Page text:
Brief Summary We are retrospectively digitizing PhD Dissertations from print copies. We only digitize Master Theses upon patron or author request. We started scanning internally, in our Digital Library Center, but moved to Internet Archive due to scope of project (~8,000 titles), time frame, and funding opportunity. We started with two pilot projects: 1. The Electrical Engineering department donated 300+ unbound dissertations, which we used as pilot for the overall project to test workflows, etc. 2. We subsequently conducted a pilot project with Internet Archive. Administration gave us $7,000 to test their capabilities and output before committing to a larger contract. We built workflows conceptually, working with other departments, to figure out policies and procedures. From there we built our tracking database, using title information from the catalog and alumni contact information contributed by the Alumni Association. Once the titles and contact information were matched, we performed time trials, and refined the workflow. We enlisted a full time staff member to build a tracking database, while a summer intern tested the procedures. Once the project went to full swing, the full time staff member supervised student assistants and contributed time to the project. We started with one student assistant, and grew to We seek permission from all our authors. We attempt to contact them via e mail, snail mail, and postcards. The permission form is available on our website, and we had an article in a UF alumni issues of authors with no contact information will be addressed later in the project. In November 2010 we added dissertations housed in our Health Science Center library (772 titles) to the project. The next group we will consider are the 3,179 titles that were previously digitized (by UMI) from microfilm. We have encountered some bumps along the way, but the project is continuing forward. Saving Our Scholarship: Retrospective Dissertation Scanning Project at George A. Smathers Library Presented by Robert J. Parker and Christy Shorey Statistics April 2008 June 1 2011 : Permission Forms sent 6,793 Permission Forms received 3,949 58.13% return rate Dissertations Scanned Scanned in house 303 9.4% of total scanned Scanned via Internet Archive 2,917 90.59% of total scanned Total Scanned 3,220 81.54% of total Permission Forms received Stakeholders Primary Preservation does primary work: tracking, preparing, shipping, etc. Digital Library Center imports copies from Internet Archive, posts to IR Internet Archive external vendor who digitizes works, posts on site Alumni Association provides contact information for PhD graduates Secondary Storage pulls copies from off site facility, sends to Preservation Selectors make decision to return or dispose print originals Cataloging handles metadata, created Provider Neutral E Monograph record template Tertiary UF Legal counsel contacted regarding copyright and fair use Fiscal Office processes invoices and purchase orders for payment Systems created macros to update records and create packing lists Acquisitions orders replacements of missing issues from ProQuest Development Office sends letters to participants to fund endowment Digital Library Center: Unique number assigned in DLC database High speed, sheet feed scanners, 300 DPI bitonal PDF version generated automatically Quality control (de skew, brighten, TOC, etc.) OCR (Prime Recognition) Internet Archive: Unique identifier assigned by Internet Archive High speed, sheet feed scanners DPI varies by size of print volume (300 minimum) Bitonal / gray scale / color OCR: ABBYY FineReader 8.0 Provides a variety of versions of each dissertation Conducts quality control on site UF staff also completes quality control for completeness Scan Quality When we looked at all the steps an individual dissertation would go through in our projected workflow starting with our attempts to contact the authors to gather permission through the digitization process and finishing with a final thank you sent to the authors for their participation and to provide them a URL we determined we needed a way to accurately track where a title was in the process. In order to accommodate this, and to consolidate relevant information on each dissertation, we built a tracking database in Microsoft Access. The database is versatile, and allows us to get information from quick overview of statistics to detailed information on a single title. With a few simple selections, using queries and the mail merge feature in Microsoft Word, the database also allows for batch communication in the form of personalized e mails or printed letters. Built over an eight week period at the start of the program, the database has evolved, and additional fields have been added as new information is gathered. Tracking Database We decided to seek permission from all our dissertation authors. We compared a list of dissertations from the catalog to a list of PhD graduates provided by the Alumni Association and matched on 3 points: First Name, Last Name, Year of Graduation/Publication. We sent permission forms by e mail, first, where address was available. We sent forms by snail mail to domestic addresses for those with no e mail address, or who did not reply to the e mail. Where author was deceased, we accepted signature / permission from next of kin and executors of estate. Once we have a signature, the dissertation moves to the next step in the process. There are a number of authors for whom we do not have contact information. These will be addressed in the next wave. We are looking at alternate means to find contact information, public domain considerations (published before 1978) and fair use considerations. Permission Forms Our policy is to keep one physical copy in University Archive (non circulating collection). If the print copy used for digitization was a second copy, it is withdrawn and discarded. If it was the only copy, it is either rebound, placed in a box, or the cover is secured with zip ties, then the item is added to the archive collection. catalog displays entries for the print copy, the IR copy, and a link to the digital copy hosted at the Internet Archive site. A Provider Neutral E Monograph Record is created for each title in OCLC, and imported to our catalog. Preservation For Digital Library Center: Staff work with our Cataloging department to ensure the catalog records are correct and complete. Staff then creates electronic record based on this record, and adds digital item to catalog and OCLC. For Internet Archive: Metadata was originally sent to Internet Archive via the Z39.50 protocol. The vendor pulled information from our MARC BIB record based on a crosswalk conversion with Dublin Core using ( http://www.loc.gov/standards/marcxml ) We transitioned to send metadata via a spreadsheet created by a Macro that pulls information from fields in our MARC BIB record. This allows us to: Remove initial articles and capitalize the first word Render accented characters and symbols correctly Provide URL to catalog record in lieu of description Include copyright permission message Catalog Records: Staff updates the internal catalog record to reflect changes in holdings. They create a Provider Neutral E Monograph record in OCLC for the digital version, then import this record to our catalog and add a holding record for the electronic item Metadata In House (Digital Library Center) Scanning with Vendor (Internet Archive) Pre scanning Steps: $ 14.93 Pre scanning Steps: $ 10.94 Scanning: $ 12.14 Scanning: $ 19.81 Post scanning Steps: $ 2.96 Post scanning Steps: $ 2.44 Total Per Volume: $ 30.02 Total Per Volume: $ 33.18 Vendor figures rely mostly on student staff for pre and post scanning procedures; this was a shift from full time staff for some steps when scanning was done in house. Average dissertation: 185 pages; Average shipment to IA: 50 books /page and $2/foldout One time costs for building tracking database: $ 6,560.64 Annual cost to maintain tracking database: $ 250 How Much Does It Cost?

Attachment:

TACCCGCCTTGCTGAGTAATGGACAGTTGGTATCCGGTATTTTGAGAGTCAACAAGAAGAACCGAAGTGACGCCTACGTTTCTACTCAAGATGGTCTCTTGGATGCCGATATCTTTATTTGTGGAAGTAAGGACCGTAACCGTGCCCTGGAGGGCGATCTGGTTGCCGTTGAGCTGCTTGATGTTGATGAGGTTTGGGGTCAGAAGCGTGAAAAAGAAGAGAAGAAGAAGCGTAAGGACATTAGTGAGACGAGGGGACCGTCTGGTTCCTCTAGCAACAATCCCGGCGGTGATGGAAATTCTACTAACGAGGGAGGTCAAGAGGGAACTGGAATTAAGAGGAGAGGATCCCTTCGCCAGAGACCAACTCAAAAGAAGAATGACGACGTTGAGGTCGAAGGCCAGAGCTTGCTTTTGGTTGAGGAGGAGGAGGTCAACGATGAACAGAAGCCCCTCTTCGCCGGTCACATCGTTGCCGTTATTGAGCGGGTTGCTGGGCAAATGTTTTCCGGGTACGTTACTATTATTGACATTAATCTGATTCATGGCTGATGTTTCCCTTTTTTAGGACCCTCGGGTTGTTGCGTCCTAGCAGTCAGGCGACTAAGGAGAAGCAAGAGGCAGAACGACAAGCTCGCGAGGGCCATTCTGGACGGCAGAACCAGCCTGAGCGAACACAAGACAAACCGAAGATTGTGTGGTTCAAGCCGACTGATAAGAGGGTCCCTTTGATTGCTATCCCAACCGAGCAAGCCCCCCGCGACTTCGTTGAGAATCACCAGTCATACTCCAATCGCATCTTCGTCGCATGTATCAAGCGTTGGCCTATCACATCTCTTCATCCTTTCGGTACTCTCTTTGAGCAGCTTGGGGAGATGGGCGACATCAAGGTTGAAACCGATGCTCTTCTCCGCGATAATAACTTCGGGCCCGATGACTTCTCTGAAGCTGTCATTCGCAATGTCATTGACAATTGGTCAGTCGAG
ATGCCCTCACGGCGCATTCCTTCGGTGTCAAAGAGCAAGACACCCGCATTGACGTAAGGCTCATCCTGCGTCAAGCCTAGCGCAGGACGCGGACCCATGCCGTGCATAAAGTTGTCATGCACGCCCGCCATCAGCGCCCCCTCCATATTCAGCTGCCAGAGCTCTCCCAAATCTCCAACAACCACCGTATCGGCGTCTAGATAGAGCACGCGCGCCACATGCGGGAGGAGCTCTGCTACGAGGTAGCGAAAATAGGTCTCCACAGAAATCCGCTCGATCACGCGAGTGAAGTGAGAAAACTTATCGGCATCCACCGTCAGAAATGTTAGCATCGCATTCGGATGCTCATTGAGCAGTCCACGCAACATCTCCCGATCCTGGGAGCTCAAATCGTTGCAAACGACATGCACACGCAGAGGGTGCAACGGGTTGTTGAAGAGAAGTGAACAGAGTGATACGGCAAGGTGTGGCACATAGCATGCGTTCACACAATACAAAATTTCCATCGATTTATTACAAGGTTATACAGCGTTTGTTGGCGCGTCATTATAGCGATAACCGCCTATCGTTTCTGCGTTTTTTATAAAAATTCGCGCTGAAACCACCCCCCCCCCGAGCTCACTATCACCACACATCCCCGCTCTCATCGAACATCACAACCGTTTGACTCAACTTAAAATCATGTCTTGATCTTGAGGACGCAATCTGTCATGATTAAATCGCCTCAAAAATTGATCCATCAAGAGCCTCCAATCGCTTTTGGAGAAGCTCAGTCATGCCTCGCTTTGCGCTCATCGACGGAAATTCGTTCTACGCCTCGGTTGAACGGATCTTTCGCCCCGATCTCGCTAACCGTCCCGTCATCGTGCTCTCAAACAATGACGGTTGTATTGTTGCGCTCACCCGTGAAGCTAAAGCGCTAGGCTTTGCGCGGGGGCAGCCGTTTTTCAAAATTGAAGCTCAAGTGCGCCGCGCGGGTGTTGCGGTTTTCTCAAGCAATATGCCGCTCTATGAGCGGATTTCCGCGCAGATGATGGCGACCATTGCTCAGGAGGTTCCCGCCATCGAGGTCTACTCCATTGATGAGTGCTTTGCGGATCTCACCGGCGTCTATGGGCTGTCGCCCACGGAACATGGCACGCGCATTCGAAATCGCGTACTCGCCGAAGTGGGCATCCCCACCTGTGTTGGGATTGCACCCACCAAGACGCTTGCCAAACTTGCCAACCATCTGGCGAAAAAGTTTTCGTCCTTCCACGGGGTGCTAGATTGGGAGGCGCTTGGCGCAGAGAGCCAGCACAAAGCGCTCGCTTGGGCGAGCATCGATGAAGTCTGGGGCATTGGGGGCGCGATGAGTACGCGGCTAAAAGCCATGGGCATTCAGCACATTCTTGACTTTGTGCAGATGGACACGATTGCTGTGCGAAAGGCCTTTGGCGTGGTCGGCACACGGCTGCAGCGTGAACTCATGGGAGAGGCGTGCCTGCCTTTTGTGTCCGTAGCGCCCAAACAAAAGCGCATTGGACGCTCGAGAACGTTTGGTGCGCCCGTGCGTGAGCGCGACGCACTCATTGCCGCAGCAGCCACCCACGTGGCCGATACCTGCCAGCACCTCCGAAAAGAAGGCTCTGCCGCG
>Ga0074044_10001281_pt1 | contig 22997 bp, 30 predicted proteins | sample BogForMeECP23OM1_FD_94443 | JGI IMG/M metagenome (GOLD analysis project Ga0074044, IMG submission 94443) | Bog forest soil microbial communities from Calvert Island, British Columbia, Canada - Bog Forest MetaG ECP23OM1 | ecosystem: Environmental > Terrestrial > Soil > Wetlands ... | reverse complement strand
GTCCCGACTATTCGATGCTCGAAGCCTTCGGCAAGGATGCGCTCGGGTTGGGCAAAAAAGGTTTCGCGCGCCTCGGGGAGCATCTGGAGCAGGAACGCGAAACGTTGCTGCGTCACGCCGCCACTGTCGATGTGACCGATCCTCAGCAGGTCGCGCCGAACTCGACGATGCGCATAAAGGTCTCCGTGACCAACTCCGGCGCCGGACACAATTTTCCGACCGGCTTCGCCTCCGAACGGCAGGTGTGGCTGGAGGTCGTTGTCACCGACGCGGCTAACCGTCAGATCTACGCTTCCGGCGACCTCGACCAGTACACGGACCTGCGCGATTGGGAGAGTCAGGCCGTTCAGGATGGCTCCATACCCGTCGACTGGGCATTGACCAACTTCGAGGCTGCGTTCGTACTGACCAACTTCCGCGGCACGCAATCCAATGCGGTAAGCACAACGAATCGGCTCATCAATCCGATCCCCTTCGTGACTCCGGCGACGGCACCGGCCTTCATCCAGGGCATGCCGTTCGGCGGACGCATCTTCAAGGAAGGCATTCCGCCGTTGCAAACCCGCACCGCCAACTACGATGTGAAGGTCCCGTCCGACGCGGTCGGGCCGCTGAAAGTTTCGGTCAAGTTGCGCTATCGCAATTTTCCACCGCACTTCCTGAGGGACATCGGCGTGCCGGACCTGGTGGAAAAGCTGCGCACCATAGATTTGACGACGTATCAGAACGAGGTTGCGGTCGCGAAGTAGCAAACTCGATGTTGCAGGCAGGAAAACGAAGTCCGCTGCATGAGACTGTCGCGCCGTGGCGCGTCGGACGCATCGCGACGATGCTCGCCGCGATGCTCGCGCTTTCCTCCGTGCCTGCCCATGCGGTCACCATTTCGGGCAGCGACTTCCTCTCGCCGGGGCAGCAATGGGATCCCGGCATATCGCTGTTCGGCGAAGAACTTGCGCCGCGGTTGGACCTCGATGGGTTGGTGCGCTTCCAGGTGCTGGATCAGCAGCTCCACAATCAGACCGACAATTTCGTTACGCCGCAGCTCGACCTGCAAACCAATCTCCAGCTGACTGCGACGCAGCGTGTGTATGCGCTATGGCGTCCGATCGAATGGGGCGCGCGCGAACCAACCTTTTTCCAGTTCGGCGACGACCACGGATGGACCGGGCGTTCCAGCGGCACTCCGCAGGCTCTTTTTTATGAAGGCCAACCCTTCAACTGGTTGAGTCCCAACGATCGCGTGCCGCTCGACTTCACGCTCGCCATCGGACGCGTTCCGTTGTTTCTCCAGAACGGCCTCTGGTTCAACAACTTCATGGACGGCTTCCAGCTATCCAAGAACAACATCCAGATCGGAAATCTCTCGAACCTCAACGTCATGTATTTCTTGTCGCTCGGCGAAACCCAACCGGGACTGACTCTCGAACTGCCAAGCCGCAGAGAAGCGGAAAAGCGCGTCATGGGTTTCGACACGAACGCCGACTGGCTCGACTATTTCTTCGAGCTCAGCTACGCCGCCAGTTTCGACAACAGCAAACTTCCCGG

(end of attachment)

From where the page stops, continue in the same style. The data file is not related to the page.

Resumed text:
ERROR CAUGHT WHILE SAVING NEW DIGITAL RESOURCE
6/13/2011 12:01:16 PM

Error while executing stored procedure 'SobekCM_Save_Item'.
at SobekCM.Bib_Package.Database.SobekCM_Database.exception_caught(String stored_procedure_name, Exception exception)
at SobekCM.Bib_Package.Database.SobekCM_Database.Save_New_Digital_Resource(SobekCM_Item thisPackage, Boolean textFlag, Boolean online_submit, String username, String usernotes, Int32 userid)
at SobekCM.Library.MySobekViewer.New_Group_And_Item_MySobekViewer.complete_item_submission(SobekCM_Item item, SobekCM_Navigation_Object currentMode, User_Object user, Custom_Tracer Tracer) in C:\inetpub\wwwroot\UFDC Web\SobekCM_Library\MySobekViewer\New_Group_And_Item_MySobekViewer.cs:line 665